With delivery dinners and to-go turkey, volunteers pivot plans for free holiday meals
As the COVID-19 pandemic ravages the state, area churches and nonprofits have had to pivot their plans to provide free holiday meals this year, opting for delivery dinners and to-go turkey dishes instead of their traditional sit-down gatherings.
In Norwich, St. Vincent de Paul Place has handed out more than 1,400 turkeys — hundreds more than in previous years — and plans to distribute over 500 meals on Thanksgiving Day, an increase of at least 25% from its normal annual supply. Rather than hosting a formal dinner in its dining room with elaborate table settings, music and entertainment, the organization will be relying on 27 volunteer delivery drivers to drop off meals at homes throughout Norwich and even more volunteers to hand out to-go turkey dinners for anyone in need of a holiday meal.
During a phone call Tuesday, St. Vincent Executive Director Jill Corbin was busy handing out turkeys even as she spoke, working diligently to make sure everyone who needs a meal, or a turkey to cook themselves, has one. Corbin said the organization had been flooded with calls for days, with more people asking for help putting a turkey dinner on the table this year than ever before.
By Tuesday evening, the organization already helped make a holiday meal possible for nearly 1,500 people.
In addition to the 540 turkeys handed out by its own food pantry program, St. Vincent — run by the Diocese of Norwich — also received 900 turkeys from Connecticut Food Bank's mobile food distribution program. This was the first year the organization had turkeys donated by the food bank to distribute throughout the Norwich community, tripling its normal turkey supply.
And if there has ever been a year the increased supply was needed, Corbin said, it's this one.
“So many people are hurting and so many are hurting for the first time,” she said. “I know how difficult it must be to walk through our doors for the first time and ask for help, so we have tried to make it as fun and easy as possible.”
In addition to the organization's hardworking chefs, Corbin said, volunteers have dedicated so much to make the outpouring of community support possible this season by donating ingredients, supplies and many, many pies.
“We could not do it without the help of the community,” she said. “Everybody has pitched in and everything has been done with so much love, everyone has really rolled with the punches of not being able to be here physically.”
Chris Hetzer, one of a few chefs who will be cooking up hundreds of meals at St. Vincent’s on Thursday, said this year has been unlike any other.
The most notable difference, he said, “is the pure volume and intensity it takes to prepare 500-plus meals and to package them before it leaves the kitchen all freshly made for that day.” Typically, the chefs make about 300 meals and serve them right in the organization's dining room. Now they have the extra challenge of packaging the meals, keeping them warm and handing them off to a delivery driver.
The second challenge this season, he said, “is that we're no longer participating directly in the festivities of the day.”
“Although we will miss celebrating the day together with everyone gathered in our dining room, we still have joy in the work and will pass it along in each meal that we prepare,” Hetzer said.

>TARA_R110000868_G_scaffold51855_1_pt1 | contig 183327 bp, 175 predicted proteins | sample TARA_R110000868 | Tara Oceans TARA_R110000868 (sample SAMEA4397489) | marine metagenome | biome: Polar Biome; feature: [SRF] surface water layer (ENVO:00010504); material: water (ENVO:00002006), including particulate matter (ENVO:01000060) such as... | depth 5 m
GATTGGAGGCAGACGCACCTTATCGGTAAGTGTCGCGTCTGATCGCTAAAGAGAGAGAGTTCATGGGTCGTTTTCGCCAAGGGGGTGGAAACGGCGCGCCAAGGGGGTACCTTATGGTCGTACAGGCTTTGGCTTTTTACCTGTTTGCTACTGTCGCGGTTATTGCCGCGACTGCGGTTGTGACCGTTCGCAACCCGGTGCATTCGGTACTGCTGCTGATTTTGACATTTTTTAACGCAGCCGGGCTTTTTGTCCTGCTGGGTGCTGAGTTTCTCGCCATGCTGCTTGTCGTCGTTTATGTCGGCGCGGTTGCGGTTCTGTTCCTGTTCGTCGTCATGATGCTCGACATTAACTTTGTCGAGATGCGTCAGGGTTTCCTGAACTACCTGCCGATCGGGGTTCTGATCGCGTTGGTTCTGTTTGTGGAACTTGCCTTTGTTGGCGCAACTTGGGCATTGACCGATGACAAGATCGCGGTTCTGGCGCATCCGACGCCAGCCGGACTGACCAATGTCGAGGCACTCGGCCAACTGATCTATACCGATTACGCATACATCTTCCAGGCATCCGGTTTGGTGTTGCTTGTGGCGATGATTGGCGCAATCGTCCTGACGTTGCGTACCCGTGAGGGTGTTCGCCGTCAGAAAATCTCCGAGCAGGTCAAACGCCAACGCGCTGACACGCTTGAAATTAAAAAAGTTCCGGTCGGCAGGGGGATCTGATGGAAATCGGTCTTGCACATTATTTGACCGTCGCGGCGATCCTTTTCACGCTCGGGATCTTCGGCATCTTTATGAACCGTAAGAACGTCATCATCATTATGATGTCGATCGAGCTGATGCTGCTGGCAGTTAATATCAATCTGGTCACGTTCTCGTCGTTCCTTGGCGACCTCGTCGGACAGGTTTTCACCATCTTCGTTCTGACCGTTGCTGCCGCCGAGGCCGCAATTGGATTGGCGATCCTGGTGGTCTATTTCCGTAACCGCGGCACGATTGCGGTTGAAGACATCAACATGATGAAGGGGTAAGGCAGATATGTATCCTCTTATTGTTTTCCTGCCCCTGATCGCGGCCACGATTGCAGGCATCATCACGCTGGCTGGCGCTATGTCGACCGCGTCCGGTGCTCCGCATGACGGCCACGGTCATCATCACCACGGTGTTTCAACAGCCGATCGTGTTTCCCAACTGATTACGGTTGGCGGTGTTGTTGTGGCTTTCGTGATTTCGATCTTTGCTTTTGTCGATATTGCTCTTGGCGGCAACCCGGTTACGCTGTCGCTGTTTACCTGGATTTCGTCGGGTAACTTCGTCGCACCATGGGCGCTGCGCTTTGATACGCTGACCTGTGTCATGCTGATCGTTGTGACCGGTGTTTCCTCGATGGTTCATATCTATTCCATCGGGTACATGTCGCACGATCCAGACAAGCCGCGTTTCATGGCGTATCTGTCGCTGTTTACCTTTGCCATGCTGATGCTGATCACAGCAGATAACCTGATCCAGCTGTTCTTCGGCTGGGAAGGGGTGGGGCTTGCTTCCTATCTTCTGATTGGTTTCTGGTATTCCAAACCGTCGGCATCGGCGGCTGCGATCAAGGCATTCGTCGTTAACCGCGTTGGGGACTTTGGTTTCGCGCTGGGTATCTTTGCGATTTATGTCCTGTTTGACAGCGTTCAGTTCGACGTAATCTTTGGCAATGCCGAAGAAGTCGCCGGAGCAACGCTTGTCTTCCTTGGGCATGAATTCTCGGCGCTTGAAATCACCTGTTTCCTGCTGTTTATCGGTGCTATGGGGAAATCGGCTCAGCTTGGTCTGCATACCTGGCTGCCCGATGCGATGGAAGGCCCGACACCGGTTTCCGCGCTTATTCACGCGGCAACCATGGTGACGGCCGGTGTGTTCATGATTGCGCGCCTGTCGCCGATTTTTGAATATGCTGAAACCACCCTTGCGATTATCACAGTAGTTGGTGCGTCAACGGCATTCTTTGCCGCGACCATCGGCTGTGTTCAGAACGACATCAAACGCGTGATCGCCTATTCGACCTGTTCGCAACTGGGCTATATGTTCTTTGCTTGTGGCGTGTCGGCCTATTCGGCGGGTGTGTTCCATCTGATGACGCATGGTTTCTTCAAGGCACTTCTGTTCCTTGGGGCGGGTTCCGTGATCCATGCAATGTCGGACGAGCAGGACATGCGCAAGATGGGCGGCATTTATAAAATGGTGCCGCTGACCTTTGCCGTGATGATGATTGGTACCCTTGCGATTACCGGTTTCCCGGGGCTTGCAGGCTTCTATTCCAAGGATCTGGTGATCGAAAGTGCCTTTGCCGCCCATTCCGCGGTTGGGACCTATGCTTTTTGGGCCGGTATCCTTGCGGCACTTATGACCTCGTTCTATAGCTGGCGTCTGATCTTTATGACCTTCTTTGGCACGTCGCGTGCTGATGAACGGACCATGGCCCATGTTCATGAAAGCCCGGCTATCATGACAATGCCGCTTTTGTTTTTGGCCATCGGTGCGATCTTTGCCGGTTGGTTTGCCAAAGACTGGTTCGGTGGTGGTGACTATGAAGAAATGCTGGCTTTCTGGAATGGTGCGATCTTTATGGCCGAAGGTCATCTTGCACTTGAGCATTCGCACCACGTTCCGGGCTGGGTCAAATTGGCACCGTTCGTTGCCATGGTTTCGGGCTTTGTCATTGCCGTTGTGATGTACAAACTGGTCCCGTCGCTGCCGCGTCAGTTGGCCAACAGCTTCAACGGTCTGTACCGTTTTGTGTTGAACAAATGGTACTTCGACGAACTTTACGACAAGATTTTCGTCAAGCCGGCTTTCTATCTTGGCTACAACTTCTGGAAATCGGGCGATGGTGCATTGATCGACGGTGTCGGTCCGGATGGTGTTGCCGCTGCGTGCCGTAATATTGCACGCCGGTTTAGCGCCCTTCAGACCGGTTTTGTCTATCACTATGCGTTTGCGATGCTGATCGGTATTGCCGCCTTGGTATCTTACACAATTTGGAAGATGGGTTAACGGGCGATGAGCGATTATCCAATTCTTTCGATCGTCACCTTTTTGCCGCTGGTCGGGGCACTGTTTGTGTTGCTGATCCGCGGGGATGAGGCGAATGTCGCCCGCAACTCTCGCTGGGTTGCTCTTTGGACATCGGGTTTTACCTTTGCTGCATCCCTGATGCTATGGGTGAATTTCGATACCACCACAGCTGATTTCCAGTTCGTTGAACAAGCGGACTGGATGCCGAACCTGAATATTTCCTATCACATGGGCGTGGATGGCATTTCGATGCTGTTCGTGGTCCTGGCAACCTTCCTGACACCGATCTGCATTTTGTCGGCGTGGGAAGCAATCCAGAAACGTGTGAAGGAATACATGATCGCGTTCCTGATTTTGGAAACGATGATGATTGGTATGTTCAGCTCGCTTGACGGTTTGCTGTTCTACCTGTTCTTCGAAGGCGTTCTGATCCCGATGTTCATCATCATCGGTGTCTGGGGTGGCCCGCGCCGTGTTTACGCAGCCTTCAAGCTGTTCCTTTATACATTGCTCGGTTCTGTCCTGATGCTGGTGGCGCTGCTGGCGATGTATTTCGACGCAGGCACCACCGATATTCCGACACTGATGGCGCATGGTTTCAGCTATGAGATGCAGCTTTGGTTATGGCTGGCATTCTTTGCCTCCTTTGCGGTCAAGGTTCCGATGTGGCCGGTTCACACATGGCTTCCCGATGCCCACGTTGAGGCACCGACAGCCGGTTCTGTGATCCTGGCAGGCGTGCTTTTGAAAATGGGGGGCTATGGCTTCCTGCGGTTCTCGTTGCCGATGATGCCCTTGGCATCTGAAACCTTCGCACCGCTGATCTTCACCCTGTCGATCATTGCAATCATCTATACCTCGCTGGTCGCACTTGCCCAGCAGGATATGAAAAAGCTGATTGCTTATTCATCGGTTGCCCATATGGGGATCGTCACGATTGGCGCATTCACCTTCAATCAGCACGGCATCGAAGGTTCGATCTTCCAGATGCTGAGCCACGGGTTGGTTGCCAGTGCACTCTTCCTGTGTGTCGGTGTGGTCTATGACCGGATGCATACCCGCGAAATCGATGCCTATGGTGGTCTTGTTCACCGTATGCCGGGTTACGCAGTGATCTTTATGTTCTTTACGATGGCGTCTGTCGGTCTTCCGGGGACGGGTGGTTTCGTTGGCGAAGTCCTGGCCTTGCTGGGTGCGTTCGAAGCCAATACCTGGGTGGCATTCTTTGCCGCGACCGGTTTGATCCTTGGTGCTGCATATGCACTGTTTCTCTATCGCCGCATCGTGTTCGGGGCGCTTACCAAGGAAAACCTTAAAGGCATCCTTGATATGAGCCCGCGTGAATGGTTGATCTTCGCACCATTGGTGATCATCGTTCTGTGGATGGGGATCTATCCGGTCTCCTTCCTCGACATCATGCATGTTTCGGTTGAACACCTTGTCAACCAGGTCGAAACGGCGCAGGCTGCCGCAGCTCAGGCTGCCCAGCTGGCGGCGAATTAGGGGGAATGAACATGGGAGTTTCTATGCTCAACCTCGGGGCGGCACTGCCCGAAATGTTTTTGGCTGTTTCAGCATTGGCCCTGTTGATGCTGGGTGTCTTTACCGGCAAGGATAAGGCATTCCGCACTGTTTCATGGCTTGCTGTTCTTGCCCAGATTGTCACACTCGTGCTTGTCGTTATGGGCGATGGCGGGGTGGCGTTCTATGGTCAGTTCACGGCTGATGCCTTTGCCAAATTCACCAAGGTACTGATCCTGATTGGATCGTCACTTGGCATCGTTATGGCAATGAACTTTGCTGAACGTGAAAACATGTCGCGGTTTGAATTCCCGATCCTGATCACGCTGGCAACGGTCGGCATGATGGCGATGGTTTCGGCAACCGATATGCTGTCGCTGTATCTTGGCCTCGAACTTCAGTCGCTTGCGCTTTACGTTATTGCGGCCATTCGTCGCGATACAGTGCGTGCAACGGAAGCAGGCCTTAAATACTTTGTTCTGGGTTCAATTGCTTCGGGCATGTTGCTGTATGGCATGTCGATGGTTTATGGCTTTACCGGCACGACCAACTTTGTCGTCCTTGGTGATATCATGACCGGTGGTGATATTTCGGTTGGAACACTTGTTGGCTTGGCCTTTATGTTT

In Old Lyme, Shoreline Church made the difficult decision to cancel plans for a Thanksgiving dinner this year, a tradition it started about three years ago.
“For the past few years we’ve served people an in-house dinner, but we decided this year that it’s probably better for the safety of all that we didn’t do that,” Pastor Mike Calo said. The decision, he said, wasn’t an easy one.
“It was very difficult at first — we thought about making meals to go, but that just involved so much in terms of logistics and delivery and we weren’t in the place to be able to handle that this year,” he said.
In place of the annual meal, the church ramped up its food pantry services, giving people an opportunity to pick up groceries from 10 a.m. to noon every Saturday and making sure to offer some Thanksgiving staples the weekend before the holiday.
Calo said the church received a few calls from people who were looking for holiday meals this week. To help, the church made food pantry items available to those people and referred them to other local organizations that are offering delivery or pick-up Thursday.
Sound Community Services in New London, which assists individuals with mental illness and substance use disorders, also had to adapt this year due to the coronavirus pandemic and opted for the delivery route.
For the past 15 years, the organization has hosted dinner for its clients to ensure that everyone has a warm meal for Thanksgiving. This year, instead of its usual meal where 150 to 200 people gather in one place, the agency decided to deliver 150 meals prepared by Ivy’s Simply Homemade in Waterford directly to its clients ahead of the holiday.
The pandemic has altered the way the organization does its business, engaging clients virtually or in small group settings outside, and the holiday season has been no exception to the changes.
Gino DeMaio, Sound's chief executive officer, said staff members have risen to the occasion and adapted to pandemic safety precautions while continuing to support their clients. “It's been amazing how the staff has stepped up, but I do think the clients are really struggling with the loss of human connection,” he said.
The organization has shown “how we're adaptable and still able to serve the people,” he said, adding of his staff: “As their leader, I’m blown away by them."
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